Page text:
Making his major-league debut, Shawn Morimando was Cleveland’s third pitcher of the game, following McAllister and Jeff Manship. Morimando turned in scoreless innings in the third and fourth, pitching around two singles in both, but his luck ran out in the fifth. Russell Martin singled with two outs and scored on Troy Tulowitzki’s home run (his 13th) to deep left, giving the Blue Jays a two-run advantage at 5-3.
In the top of the sixth, Joe Biagini jogged in from the Blue Jays bullpen to relieve Estrada. Estrada had thrown 96 pitches while notching only 58 strikes. His streak was over.
The heart of the Indians lineup was due up. Biagini struck out Kipnis, but the final strike was on a wild pitch, and Kipnis reached first base. Ramírez singled. Biagini struck out Mike Napoli but then walked Santana, loading the bases. Lonnie Chisenhall struck out (the third K of the inning), but Juan Uribe was hit by a pitch, forcing in Kipnis with Cleveland’s fourth run of the ballgame. This brought Toronto manager John Gibbons to the mound. He called for Aaron Loup, who retired Naquin to end the inning.
Cleveland surged ahead in the seventh. Davis batted with one out. After his homer in the first and triple in the third, he had grounded out to end the fifth. Davis jumped on the first pitch by Toronto’s fourth pitcher, Drew Hutchison,5 doubling to center, just beyond the reach of Kevin Pillar. Davis now had three hits and needed just a single to make history.
Kipnis lined out for the second out, but Ramírez capped a 10-pitch duel by hitting a single up the middle, plating Davis with the game-tying run. Napoli followed with a double to left-center, and Ramírez scored the go-ahead run.
Cleveland had a 6-5 lead and was nine outs from extending its streak, but the bullpen was not up to the challenge. Dan Otero, who entered the game with a 0.89 ERA in 30⅓ innings, had picked up the final out of the sixth, but Donaldson led off the seventh with his 20th home run of the season, well beyond the left-center barrier, tying the game, 6-6.
The critical play that decided the outcome of the game took place in the bottom of the eighth. With the score still tied, Carrera drew a one-out walk off Otero, and Cleveland manager Terry Francona called on Tommy Hunter.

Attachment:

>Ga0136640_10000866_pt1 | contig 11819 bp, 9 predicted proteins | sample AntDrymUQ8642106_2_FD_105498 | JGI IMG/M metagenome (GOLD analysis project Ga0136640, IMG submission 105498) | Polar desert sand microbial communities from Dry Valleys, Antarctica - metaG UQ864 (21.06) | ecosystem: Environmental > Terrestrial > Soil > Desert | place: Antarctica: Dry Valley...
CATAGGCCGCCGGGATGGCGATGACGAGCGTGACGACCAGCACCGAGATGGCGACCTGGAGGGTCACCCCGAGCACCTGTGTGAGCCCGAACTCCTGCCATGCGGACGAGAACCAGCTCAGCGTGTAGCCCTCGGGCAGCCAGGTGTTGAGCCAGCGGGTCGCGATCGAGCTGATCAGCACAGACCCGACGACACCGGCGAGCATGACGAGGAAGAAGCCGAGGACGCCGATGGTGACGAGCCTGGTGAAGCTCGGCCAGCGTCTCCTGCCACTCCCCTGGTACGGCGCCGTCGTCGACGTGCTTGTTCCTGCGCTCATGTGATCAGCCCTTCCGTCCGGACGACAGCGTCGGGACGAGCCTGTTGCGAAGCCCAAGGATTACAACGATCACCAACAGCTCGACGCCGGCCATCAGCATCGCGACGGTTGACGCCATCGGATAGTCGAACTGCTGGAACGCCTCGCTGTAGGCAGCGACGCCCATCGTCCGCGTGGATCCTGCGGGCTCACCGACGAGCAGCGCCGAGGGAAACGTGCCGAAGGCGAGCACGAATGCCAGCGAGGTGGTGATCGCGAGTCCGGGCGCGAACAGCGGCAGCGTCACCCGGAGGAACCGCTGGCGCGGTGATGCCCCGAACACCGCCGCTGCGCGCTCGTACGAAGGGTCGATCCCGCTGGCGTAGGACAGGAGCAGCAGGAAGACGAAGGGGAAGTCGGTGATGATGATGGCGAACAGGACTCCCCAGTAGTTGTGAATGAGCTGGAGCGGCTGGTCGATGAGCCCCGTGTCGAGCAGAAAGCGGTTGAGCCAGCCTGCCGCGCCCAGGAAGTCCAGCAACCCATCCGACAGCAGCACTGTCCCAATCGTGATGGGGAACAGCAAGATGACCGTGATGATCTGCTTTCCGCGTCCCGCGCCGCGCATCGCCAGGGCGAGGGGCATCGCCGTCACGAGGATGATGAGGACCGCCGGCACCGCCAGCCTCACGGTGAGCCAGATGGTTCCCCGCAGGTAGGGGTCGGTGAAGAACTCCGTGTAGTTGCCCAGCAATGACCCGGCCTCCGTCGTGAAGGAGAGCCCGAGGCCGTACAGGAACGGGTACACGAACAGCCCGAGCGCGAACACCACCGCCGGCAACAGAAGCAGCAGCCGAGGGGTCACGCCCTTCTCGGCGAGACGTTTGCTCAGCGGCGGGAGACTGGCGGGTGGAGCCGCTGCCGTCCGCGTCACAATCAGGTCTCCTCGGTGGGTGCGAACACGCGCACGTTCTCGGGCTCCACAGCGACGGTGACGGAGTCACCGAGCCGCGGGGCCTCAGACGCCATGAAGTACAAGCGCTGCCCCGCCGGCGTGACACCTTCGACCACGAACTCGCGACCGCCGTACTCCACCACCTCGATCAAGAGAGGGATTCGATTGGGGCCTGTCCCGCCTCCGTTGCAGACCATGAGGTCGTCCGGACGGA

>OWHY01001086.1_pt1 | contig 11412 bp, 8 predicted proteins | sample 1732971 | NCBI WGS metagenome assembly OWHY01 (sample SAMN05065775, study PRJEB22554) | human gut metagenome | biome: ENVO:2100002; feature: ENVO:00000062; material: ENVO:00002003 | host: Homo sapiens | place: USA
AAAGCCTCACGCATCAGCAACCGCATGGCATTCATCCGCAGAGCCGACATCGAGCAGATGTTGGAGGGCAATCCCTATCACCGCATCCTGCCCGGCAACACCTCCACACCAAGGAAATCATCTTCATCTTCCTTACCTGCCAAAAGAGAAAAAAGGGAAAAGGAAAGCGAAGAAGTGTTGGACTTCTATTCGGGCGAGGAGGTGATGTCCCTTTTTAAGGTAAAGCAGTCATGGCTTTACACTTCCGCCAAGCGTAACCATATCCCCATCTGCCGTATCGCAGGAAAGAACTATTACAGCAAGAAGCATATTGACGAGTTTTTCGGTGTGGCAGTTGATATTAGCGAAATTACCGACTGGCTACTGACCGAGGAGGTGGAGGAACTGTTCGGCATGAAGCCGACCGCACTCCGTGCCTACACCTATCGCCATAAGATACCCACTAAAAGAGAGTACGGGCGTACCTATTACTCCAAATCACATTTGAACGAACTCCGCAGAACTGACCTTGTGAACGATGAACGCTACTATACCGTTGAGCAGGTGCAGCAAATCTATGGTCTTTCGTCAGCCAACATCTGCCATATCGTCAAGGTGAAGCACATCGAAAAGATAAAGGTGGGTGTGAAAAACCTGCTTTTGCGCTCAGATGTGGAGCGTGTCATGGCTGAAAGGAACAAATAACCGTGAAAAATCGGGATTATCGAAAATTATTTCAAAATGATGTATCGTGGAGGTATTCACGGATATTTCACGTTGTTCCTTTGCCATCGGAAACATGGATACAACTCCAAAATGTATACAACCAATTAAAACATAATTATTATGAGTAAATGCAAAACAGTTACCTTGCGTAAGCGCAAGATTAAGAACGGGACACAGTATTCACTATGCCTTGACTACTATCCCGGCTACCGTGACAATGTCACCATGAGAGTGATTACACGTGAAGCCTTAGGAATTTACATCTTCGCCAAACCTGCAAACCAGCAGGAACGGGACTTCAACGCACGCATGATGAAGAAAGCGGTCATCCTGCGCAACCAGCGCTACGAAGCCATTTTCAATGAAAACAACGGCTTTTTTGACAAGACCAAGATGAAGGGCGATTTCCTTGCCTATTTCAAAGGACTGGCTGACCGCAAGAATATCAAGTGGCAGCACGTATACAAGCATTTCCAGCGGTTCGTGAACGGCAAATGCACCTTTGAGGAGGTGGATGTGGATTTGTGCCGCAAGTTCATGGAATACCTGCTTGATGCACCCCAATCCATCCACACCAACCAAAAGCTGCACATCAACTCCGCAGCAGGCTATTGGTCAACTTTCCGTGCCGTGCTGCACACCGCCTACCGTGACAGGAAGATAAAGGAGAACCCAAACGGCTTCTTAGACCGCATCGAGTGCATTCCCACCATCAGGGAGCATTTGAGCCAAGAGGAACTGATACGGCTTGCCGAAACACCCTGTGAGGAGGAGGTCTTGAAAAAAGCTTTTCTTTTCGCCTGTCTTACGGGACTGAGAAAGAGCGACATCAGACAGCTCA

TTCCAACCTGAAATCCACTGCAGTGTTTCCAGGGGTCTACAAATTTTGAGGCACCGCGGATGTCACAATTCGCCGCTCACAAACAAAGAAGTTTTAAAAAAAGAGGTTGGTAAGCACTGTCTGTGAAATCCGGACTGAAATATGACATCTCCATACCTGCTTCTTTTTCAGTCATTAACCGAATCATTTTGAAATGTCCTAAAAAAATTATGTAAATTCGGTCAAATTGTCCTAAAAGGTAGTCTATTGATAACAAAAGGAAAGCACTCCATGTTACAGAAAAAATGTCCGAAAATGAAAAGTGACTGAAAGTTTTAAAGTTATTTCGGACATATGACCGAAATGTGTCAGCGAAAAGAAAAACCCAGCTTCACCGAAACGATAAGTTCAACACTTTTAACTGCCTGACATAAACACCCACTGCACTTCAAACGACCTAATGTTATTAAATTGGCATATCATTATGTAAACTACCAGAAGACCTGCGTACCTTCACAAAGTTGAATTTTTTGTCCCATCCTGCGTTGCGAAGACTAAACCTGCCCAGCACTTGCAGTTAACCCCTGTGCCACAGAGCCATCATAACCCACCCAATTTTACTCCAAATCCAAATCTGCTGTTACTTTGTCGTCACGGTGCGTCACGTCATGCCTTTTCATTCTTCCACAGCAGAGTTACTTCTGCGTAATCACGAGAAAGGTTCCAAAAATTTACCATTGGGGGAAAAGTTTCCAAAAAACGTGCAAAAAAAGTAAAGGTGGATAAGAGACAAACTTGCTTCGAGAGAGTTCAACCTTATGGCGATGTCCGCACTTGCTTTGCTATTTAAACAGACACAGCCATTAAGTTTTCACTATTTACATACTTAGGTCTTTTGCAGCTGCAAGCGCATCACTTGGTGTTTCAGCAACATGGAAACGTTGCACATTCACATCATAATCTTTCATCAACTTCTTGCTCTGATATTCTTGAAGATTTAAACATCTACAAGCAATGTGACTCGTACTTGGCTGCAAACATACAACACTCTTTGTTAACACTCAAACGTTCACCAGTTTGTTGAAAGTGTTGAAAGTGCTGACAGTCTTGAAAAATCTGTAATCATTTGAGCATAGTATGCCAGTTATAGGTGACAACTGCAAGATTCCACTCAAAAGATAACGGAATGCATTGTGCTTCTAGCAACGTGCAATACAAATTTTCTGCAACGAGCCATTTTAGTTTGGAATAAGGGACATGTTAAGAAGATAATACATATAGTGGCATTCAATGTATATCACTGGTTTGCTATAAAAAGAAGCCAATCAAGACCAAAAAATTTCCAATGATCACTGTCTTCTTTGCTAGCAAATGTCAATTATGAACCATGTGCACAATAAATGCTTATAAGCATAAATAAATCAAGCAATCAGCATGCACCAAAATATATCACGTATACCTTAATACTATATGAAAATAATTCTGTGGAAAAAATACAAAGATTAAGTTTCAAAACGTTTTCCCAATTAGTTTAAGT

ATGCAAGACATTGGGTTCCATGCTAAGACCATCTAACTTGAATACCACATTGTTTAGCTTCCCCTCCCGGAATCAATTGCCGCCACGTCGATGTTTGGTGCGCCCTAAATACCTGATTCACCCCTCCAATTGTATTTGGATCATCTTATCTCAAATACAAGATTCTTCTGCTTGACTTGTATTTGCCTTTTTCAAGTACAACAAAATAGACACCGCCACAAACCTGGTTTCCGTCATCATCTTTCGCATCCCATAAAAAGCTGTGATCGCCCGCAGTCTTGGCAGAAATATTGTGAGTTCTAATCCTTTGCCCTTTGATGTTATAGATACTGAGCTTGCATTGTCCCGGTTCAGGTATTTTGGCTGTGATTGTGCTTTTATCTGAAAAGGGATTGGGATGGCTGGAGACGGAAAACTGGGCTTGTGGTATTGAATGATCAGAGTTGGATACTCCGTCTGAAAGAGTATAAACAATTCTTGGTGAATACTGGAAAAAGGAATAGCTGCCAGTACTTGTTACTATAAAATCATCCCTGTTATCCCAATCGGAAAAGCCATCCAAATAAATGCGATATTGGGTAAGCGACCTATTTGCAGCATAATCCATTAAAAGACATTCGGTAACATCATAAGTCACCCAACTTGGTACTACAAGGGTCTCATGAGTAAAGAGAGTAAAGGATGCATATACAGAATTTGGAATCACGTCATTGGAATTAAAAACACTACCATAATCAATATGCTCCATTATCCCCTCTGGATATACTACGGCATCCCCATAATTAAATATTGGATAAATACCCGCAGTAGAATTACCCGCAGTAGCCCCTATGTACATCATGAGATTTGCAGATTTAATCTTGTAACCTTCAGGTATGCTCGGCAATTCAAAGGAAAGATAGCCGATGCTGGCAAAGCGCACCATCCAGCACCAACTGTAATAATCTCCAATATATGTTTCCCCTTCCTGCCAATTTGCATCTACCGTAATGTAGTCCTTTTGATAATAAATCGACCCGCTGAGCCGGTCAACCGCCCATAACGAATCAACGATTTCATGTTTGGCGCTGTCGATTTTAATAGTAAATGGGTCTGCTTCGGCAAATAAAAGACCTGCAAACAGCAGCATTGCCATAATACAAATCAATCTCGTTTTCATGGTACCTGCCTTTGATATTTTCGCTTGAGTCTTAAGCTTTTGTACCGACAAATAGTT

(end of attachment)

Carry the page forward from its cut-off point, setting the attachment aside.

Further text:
Travis singled on the first pitch he saw from Hunter, and Carrera advanced to second base. Donaldson also swung at Hunter’s first offering and lined a single into shallow center. Carrera initially held up, making sure the ball would drop for a hit, and when it did, he rounded third and headed home.
Naquin caught the ball on one bounce and threw home. Catcher Chris Gimenez made a swipe tag toward Carrera, who dove head-first into home plate. Initially called out by home-plate umpire D.J. Reyburn, Carrera “was ruled safe after a replay review.”6
Francona disagreed with the ruling, telling reporters, “They keep telling us [the replay] has to be conclusive. … I don’t know how they did that.”7 Blue Jays skipper Gibbons admitted that his team “caught a break”8 with the reversal. Carrera’s run gave the home team a one-run lead, and that was all they needed.
With Encarnacion batting, Travis and Donaldson successfully pulled off a double steal. One out later, Saunders doubled to left, resulting in two runs batted in. Toronto had a 9-6 lead.
Cleveland had one last chance in the top of the ninth against closer Roberto Osuna. Gimenez swung at the first offering and popped out to third baseman Barney in foul territory. Davis also swung at the first pitch, sending a line-drive single into short right-center field. He had hit for the cycle, and the Canadian crowd responded with a standing ovation.
Trying to make something happen, Davis took off for second as Osuna delivered his first pitch to Kipnis. Second-base umpire Bill Welke called Davis safe, but Gibbons challenged the call. After a replay review, the call was upheld. Osuna, however, retired both Kipnis and Ramírez to end the game.